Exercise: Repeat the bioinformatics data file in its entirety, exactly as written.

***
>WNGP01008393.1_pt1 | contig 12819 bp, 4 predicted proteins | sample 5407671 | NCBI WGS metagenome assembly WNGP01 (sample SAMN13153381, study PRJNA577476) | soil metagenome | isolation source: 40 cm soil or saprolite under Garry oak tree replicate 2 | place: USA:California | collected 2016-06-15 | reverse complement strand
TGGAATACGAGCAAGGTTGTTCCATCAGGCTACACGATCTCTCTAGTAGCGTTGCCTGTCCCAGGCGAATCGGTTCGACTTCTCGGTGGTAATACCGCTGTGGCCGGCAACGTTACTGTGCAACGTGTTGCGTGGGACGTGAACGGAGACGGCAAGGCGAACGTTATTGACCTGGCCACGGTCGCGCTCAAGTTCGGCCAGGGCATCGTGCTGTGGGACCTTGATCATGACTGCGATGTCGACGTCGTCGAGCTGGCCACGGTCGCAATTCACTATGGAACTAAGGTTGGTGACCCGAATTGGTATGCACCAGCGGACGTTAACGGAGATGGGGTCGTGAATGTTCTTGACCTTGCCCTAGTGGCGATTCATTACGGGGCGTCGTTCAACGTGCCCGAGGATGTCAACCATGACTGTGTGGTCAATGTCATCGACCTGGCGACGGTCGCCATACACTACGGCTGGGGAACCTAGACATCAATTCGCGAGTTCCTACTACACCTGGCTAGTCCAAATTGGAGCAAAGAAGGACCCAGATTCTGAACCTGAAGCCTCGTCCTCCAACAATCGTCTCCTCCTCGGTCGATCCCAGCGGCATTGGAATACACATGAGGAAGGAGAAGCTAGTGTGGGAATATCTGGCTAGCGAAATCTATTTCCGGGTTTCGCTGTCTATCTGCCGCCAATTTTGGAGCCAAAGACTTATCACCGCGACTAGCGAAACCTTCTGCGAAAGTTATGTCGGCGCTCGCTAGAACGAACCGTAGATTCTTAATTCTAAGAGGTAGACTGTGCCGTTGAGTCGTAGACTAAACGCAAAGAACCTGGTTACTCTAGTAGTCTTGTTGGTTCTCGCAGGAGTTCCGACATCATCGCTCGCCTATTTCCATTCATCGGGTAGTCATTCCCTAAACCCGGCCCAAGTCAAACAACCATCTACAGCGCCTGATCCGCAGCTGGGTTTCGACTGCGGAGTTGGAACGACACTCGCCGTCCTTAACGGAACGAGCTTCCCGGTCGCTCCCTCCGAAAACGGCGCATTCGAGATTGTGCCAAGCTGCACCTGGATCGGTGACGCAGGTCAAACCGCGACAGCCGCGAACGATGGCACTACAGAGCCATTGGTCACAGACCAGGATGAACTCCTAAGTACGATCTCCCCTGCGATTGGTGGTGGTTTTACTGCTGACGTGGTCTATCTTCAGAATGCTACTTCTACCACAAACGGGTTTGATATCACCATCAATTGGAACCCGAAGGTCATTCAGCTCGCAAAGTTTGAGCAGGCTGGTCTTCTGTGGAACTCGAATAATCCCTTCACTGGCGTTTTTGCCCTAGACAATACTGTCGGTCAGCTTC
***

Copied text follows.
>WNGP01008393.1_pt1 | contig 12819 bp, 4 predicted proteins | sample 5407671 | NCBI WGS metagenome assembly WNGP01 (sample SAMN13153381, study PRJNA577476) | soil metagenome | isolation source: 40 cm soil or saprolite under Garry oak tree replicate 2 | place: USA:California | collected 2016-06-15 | reverse complement strand
TGGAATACGAGCAAGGTTGTTCCATCAGGCTACACGATCTCTCTAGTAGCGTTGCCTGTCCCAGGCGAATCGGTTCGACTTCTCGGTGGTAATACCGCTGTGGCCGGCAACGTTACTGTGCAACGTGTTGCGTGGGACGTGAACGGAGACGGCAAGGCGAACGTTATTGACCTGGCCACGGTCGCGCTCAAGTTCGGCCAGGGCATCGTGCTGTGGGACCTTGATCATGACTGCGATGTCGACGTCGTCGAGCTGGCCACGGTCGCAATTCACTATGGAACTAAGGTTGGTGACCCGAATTGGTATGCACCAGCGGACGTTAACGGAGATGGGGTCGTGAATGTTCTTGACCTTGCCCTAGTGGCGATTCATTACGGGGCGTCGTTCAACGTGCCCGAGGATGTCAACCATGACTGTGTGGTCAATGTCATCGACCTGGCGACGGTCGCCATACACTACGGCTGGGGAACCTAGACATCAATTCGCGAGTTCCTACTACACCTGGCTAGTCCAAATTGGAGCAAAGAAGGACCCAGATTCTGAACCTGAAGCCTCGTCCTCCAACAATCGTCTCCTCCTCGGTCGATCCCAGCGGCATTGGAATACACATGAGGAAGGAGAAGCTAGTGTGGGAATATCTGGCTAGCGAAATCTATTTCCGGGTTTCGCTGTCTATCTGCCGCCAATTTTGGAGCCAAAGACTTATCACCGCGACTAGCGAAACCTTCTGCGAAAGTTATGTCGGCGCTCGCTAGAACGAACCGTAGATTCTTAATTCTAAGAGGTAGACTGTGCCGTTGAGTCGTAGACTAAACGCAAAGAACCTGGTTACTCTAGTAGTCTTGTTGGTTCTCGCAGGAGTTCCGACATCATCGCTCGCCTATTTCCATTCATCGGGTAGTCATTCCCTAAACCCGGCCCAAGTCAAACAACCATCTACAGCGCCTGATCCGCAGCTGGGTTTCGACTGCGGAGTTGGAACGACACTCGCCGTCCTTAACGGAACGAGCTTCCCGGTCGCTCCCTCCGAAAACGGCGCATTCGAGATTGTGCCAAGCTGCACCTGGATCGGTGACGCAGGTCAAACCGCGACAGCCGCGAACGATGGCACTACAGAGCCATTGGTCACAGACCAGGATGAACTCCTAAGTACGATCTCCCCTGCGATTGGTGGTGGTTTTACTGCTGACGTGGTCTATCTTCAGAATGCTACTTCTACCACAAACGGGTTTGATATCACCATCAATTGGAACCCGAAGGTCATTCAGCTCGCAAAGTTTGAGCAGGCTGGTCTTCTGTGGAACTCGAATAATCCCTTCACTGGCGTTTTTGCCCTAGACAATACTGTCGGTCAGCTTC